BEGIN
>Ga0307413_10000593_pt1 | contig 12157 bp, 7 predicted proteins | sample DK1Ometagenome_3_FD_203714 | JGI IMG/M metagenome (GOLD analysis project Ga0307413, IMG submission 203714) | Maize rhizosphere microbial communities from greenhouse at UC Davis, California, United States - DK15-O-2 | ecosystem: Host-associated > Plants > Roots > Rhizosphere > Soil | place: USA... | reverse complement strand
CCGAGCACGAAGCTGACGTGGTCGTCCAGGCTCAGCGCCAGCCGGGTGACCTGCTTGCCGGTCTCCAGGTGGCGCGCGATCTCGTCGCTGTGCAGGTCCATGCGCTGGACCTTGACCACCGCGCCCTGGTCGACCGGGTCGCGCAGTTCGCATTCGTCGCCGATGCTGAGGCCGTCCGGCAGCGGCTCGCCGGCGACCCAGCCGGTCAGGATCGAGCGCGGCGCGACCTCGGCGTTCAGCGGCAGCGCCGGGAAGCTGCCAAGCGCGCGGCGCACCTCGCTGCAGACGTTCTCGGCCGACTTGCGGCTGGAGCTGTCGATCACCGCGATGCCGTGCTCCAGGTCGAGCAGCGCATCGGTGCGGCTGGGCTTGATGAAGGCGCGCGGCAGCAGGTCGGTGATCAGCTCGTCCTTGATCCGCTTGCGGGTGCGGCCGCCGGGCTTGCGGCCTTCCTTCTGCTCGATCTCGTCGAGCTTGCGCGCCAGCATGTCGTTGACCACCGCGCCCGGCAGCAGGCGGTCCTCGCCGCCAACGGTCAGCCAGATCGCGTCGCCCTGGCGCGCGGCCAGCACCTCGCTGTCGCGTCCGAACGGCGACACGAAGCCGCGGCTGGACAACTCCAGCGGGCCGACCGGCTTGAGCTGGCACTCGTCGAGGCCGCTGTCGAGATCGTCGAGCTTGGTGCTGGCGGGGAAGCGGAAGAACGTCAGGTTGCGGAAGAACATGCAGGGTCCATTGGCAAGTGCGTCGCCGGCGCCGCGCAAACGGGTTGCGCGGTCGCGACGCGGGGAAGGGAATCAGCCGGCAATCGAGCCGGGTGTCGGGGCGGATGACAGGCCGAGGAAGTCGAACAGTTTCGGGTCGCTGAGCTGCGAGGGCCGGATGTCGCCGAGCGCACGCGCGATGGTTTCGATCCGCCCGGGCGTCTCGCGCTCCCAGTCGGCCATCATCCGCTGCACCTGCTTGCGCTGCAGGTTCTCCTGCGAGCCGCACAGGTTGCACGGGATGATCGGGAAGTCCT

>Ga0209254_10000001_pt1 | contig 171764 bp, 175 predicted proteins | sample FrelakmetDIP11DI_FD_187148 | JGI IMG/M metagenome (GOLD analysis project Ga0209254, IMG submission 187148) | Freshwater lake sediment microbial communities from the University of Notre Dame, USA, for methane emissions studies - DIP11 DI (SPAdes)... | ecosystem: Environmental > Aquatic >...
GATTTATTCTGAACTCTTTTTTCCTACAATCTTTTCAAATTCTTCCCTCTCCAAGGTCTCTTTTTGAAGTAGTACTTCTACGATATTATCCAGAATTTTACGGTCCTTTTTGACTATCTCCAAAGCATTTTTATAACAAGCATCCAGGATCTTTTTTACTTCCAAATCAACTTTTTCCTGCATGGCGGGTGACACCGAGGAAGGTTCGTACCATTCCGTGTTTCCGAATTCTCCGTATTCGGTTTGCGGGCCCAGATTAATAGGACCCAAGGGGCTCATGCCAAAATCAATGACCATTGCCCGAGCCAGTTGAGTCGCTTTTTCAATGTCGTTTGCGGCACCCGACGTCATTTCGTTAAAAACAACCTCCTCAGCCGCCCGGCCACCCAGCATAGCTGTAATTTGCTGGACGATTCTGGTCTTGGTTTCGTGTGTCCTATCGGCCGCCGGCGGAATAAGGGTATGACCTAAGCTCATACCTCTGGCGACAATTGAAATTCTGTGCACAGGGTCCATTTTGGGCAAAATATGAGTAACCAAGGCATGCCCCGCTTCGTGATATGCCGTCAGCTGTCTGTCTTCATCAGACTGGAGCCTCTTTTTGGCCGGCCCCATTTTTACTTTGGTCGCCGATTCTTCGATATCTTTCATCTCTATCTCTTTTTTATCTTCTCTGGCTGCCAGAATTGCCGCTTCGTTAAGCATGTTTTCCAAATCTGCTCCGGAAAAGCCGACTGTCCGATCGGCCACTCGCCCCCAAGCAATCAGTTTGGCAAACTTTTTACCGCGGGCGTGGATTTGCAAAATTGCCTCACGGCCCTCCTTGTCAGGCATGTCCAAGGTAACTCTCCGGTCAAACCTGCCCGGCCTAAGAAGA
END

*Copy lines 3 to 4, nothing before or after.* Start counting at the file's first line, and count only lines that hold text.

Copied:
>Ga0209254_10000001_pt1 | contig 171764 bp, 175 predicted proteins | sample FrelakmetDIP11DI_FD_187148 | JGI IMG/M metagenome (GOLD analysis project Ga0209254, IMG submission 187148) | Freshwater lake sediment microbial communities from the University of Notre Dame, USA, for methane emissions studies - DIP11 DI (SPAdes)... | ecosystem: Environmental > Aquatic >...
GATTTATTCTGAACTCTTTTTTCCTACAATCTTTTCAAATTCTTCCCTCTCCAAGGTCTCTTTTTGAAGTAGTACTTCTACGATATTATCCAGAATTTTACGGTCCTTTTTGACTATCTCCAAAGCATTTTTATAACAAGCATCCAGGATCTTTTTTACTTCCAAATCAACTTTTTCCTGCATGGCGGGTGACACCGAGGAAGGTTCGTACCATTCCGTGTTTCCGAATTCTCCGTATTCGGTTTGCGGGCCCAGATTAATAGGACCCAAGGGGCTCATGCCAAAATCAATGACCATTGCCCGAGCCAGTTGAGTCGCTTTTTCAATGTCGTTTGCGGCACCCGACGTCATTTCGTTAAAAACAACCTCCTCAGCCGCCCGGCCACCCAGCATAGCTGTAATTTGCTGGACGATTCTGGTCTTGGTTTCGTGTGTCCTATCGGCCGCCGGCGGAATAAGGGTATGACCTAAGCTCATACCTCTGGCGACAATTGAAATTCTGTGCACAGGGTCCATTTTGGGCAAAATATGAGTAACCAAGGCATGCCCCGCTTCGTGATATGCCGTCAGCTGTCTGTCTTCATCAGACTGGAGCCTCTTTTTGGCCGGCCCCATTTTTACTTTGGTCGCCGATTCTTCGATATCTTTCATCTCTATCTCTTTTTTATCTTCTCTGGCTGCCAGAATTGCCGCTTCGTTAAGCATGTTTTCCAAATCTGCTCCGGAAAAGCCGACTGTCCGATCGGCCACTCGCCCCCAAGCAATCAGTTTGGCAAACTTTTTACCGCGGGCGTGGATTTGCAAAATTGCCTCACGGCCCTCCTTGTCAGGCATGTCCAAGGTAACTCTCCGGTCAAACCTGCCCGGCCTAAGAAGA